Shades of brown add interest to woods in winter


Summer’s lush greenery and fall’s spectacular leaf colors are gone, replaced mostly by quiet tones of winter brown. That doesn’t mean, though, that Georgia’s woods, meadows, wetlands and other wild places become dull and boring as winter sets in.

The color isn’t really gone. Brown, for instance, is not as drab as we might think. In winter, there may be as many shades of brown — tan, russet, beige, bronze, wood brown, buff brown, golden brown, umber, amber, taupe, mahogany — as there are green hues in spring.

As you walk in the woods, a park or backyard now, notice the different shades of brown among the fallen leaves, acorns, nuts, pine cones, seeds and other remnants of the growing season. You can see them, too, in the seed heads and dead stems of goldenrods, thistles, asters and other plants that bloomed so colorfully only weeks ago.

And even though brown becomes a dominant color in winter, Georgia’s woods still retain a lot of greenery during the cold season because of pines, hemlocks, hollies, Christmas ferns and other evergreens.

Most of the time, a walk through the woods in winter is about seeing details overlooked in other seasons — such as tree bark, one of the most interesting and beautiful parts of a tree.

An amazing variety of color, texture and patterns are found in tree bark, but in the rich green foliage of summer those features don’t get much notice. In winter, when hardwood trees are dormant and leafless, the bark becomes more prominent and invites us to pay closer attention, especially when the wood is bathed in winter light.

Take time to notice the exfoliating bark of river birch, the corky bark of sweet gum, the alligator-hide bark of dogwood, the smooth bluish-gray bark of American beech, the military-camouflage bark of sycamore, the flaky bark of white oak, the blocky looking bark of persimmon, and on and on.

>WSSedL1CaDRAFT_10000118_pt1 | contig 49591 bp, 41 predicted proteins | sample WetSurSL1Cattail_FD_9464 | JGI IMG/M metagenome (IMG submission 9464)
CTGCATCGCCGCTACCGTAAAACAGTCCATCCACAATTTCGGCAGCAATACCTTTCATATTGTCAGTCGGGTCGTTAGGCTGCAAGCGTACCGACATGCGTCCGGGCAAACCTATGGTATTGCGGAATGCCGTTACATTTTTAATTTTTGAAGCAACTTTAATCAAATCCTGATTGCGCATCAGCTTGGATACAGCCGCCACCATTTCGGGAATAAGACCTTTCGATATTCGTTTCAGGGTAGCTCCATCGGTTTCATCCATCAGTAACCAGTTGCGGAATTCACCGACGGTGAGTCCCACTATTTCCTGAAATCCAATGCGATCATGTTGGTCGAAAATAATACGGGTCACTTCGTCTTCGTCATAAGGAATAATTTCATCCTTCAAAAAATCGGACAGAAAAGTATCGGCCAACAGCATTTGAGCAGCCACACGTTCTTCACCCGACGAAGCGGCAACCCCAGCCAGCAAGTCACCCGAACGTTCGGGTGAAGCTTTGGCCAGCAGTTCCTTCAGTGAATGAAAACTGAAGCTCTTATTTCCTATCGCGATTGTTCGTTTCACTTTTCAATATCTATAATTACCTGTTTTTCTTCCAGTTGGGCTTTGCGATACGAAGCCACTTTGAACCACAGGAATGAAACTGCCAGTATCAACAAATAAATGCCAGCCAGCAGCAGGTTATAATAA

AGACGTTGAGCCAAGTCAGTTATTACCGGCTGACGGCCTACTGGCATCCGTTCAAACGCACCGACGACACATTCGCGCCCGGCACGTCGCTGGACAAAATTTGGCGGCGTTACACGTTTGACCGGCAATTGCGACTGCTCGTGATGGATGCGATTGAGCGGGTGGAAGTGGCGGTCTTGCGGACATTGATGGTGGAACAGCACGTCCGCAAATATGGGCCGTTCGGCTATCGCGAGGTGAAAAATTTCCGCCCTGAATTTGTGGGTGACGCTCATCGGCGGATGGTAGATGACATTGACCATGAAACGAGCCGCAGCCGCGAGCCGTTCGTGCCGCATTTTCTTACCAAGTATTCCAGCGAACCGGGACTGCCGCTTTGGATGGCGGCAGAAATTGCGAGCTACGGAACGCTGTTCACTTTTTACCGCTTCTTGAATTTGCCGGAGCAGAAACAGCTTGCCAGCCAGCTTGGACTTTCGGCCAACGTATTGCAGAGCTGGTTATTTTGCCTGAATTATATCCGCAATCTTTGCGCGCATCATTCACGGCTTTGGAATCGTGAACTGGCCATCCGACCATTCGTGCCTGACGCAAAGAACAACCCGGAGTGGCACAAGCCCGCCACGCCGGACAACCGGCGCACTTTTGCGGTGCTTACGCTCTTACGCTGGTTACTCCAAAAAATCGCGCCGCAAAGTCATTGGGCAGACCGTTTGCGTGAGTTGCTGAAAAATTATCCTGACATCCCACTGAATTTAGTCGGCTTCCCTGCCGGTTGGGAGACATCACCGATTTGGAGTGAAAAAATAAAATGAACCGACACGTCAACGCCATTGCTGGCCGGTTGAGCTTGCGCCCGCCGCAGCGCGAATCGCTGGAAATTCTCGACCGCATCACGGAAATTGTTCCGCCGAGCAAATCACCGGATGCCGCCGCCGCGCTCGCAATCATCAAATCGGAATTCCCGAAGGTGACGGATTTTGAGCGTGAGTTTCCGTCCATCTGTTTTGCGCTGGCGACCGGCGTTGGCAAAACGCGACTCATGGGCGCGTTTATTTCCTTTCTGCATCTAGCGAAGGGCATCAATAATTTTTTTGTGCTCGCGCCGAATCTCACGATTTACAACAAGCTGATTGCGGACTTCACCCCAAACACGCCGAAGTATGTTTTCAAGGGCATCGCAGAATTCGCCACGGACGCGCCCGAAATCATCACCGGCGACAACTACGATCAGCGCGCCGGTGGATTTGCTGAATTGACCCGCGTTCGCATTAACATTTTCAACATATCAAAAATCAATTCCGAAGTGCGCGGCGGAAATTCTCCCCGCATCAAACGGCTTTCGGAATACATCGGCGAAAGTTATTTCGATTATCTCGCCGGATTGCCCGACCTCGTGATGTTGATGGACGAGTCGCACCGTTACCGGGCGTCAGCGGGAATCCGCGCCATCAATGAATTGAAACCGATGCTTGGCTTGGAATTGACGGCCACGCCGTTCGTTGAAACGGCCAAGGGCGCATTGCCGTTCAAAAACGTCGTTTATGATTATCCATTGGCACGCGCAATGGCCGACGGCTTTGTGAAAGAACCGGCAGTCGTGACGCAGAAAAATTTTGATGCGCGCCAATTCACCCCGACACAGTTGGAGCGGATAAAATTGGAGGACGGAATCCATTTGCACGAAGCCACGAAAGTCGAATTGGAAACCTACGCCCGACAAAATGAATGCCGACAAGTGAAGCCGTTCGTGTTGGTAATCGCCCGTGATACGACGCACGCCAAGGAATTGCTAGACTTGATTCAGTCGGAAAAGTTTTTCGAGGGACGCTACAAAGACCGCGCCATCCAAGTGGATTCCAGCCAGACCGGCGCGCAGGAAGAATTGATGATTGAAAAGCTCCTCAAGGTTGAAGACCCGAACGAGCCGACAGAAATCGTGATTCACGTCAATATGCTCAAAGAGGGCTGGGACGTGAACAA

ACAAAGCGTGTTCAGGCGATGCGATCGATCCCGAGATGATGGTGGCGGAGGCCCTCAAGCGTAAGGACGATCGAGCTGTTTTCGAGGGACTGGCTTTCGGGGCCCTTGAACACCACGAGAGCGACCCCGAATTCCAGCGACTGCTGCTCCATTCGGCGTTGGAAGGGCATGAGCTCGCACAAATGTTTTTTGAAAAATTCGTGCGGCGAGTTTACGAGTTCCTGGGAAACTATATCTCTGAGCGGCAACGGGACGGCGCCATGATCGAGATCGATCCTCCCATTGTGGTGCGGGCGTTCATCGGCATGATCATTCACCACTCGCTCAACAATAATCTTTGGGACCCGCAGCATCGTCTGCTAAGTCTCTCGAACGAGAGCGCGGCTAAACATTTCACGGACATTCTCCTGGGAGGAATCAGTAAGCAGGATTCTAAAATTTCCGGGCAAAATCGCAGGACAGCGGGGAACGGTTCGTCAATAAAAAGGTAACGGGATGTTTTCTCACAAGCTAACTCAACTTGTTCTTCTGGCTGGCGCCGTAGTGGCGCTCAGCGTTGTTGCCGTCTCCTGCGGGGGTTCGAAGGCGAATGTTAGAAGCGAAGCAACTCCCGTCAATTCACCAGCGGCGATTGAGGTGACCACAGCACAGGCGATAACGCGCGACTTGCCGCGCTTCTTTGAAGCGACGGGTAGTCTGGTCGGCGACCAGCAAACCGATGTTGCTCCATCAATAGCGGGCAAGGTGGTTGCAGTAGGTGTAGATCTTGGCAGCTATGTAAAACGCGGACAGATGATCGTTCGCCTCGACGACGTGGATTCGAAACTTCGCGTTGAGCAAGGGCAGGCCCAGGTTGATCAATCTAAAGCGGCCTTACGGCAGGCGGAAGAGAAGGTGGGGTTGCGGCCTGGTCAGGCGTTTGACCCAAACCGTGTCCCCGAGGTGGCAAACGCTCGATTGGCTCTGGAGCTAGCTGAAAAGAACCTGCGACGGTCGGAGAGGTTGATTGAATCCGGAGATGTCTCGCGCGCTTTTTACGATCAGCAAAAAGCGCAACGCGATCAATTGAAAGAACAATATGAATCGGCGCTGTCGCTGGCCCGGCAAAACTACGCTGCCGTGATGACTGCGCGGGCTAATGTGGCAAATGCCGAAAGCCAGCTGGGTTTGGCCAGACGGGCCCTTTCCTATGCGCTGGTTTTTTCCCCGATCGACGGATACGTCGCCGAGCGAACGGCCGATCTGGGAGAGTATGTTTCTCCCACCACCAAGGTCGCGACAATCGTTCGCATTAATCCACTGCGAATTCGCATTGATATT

Also beckoning closer inspection in winter are mosses, lichens and fungi on tree bark and on the forest floor.

IN THE SKY: From David Dundee, Tellus Science Museum astronomer: The moon will be full Sunday — the “Snow Moon,” as the Cherokee peoples called December’s full moon. The only planets visible now are Mars and Jupiter, which are low in the east just before sunrise.



Reader Comments ...


Next Up in Living

NBC’s Lester Holt to rock DC this weekend with Stones’ Chuck Leavell, Kevin Bacon 
NBC’s Lester Holt to rock DC this weekend with Stones’ Chuck Leavell, Kevin Bacon 

Lester Holt has reported from North Korea, waded through Texas flood waters to cover Hurricane Harvey and coaxed an eye opening comment about the firing of FBI director Jim Comey from President Donald Trump during an Oval Office interview. Yet none of that flustered the NBC Nightly News anchor as much as having to decide on an outfit for his band&rsquo...
7 ways to make your first AJC Peachtree Road Race the best ever
7 ways to make your first AJC Peachtree Road Race the best ever

With an expected more than 60,000 runners and more than 45 years and counting in the making, the AJC Peachtree Road Race is guaranteed to be a blast −and not just because it happens on the Fourth of July. If you're one of the lucky registrants, congratulations. And if you are entering for the first time, welcome to you, too.  Whether...
A nightmare flu season finally comes to end
A nightmare flu season finally comes to end

A Coweta County father was carefully restoring a black-on-black 1964 Ford Falcon convertible to give his daughter as a surprise for her 16th birthday. Instead, Marino Molina had to sell the car to help pay for her funeral. He’s still stunned that one day in late January, his daughter, Kira, was upbeat and had just passed a physical to play tennis...
How much did “Avengers: Infinity War” spend in Georgia?

Marvel’s latest blockbuster, “Avengers: Infinity War” packed an superhero-sized economic punch, state officials say. The movie, out Friday, and its successor due out in 2019 filmed in Georgia from January 2017 to just recently and generated more than $182 million in local economic activity, the Georgia Department...
Boys High’s ‘last hoorah’: a bittersweet reunion of Old Atlanta’s finest
Boys High’s ‘last hoorah’: a bittersweet reunion of Old Atlanta’s finest

The 72 gentlemen who gathered last week for a high school reunion at the Cherokee Town Club stood at the end of the luncheon, raised glasses of Champagne and chanted their motto: “Boys High forever! Boys High forever! Boys High forever!” It was a brave show, but forever is a long time, and time is catching up to Boys High. From its founding...
More Stories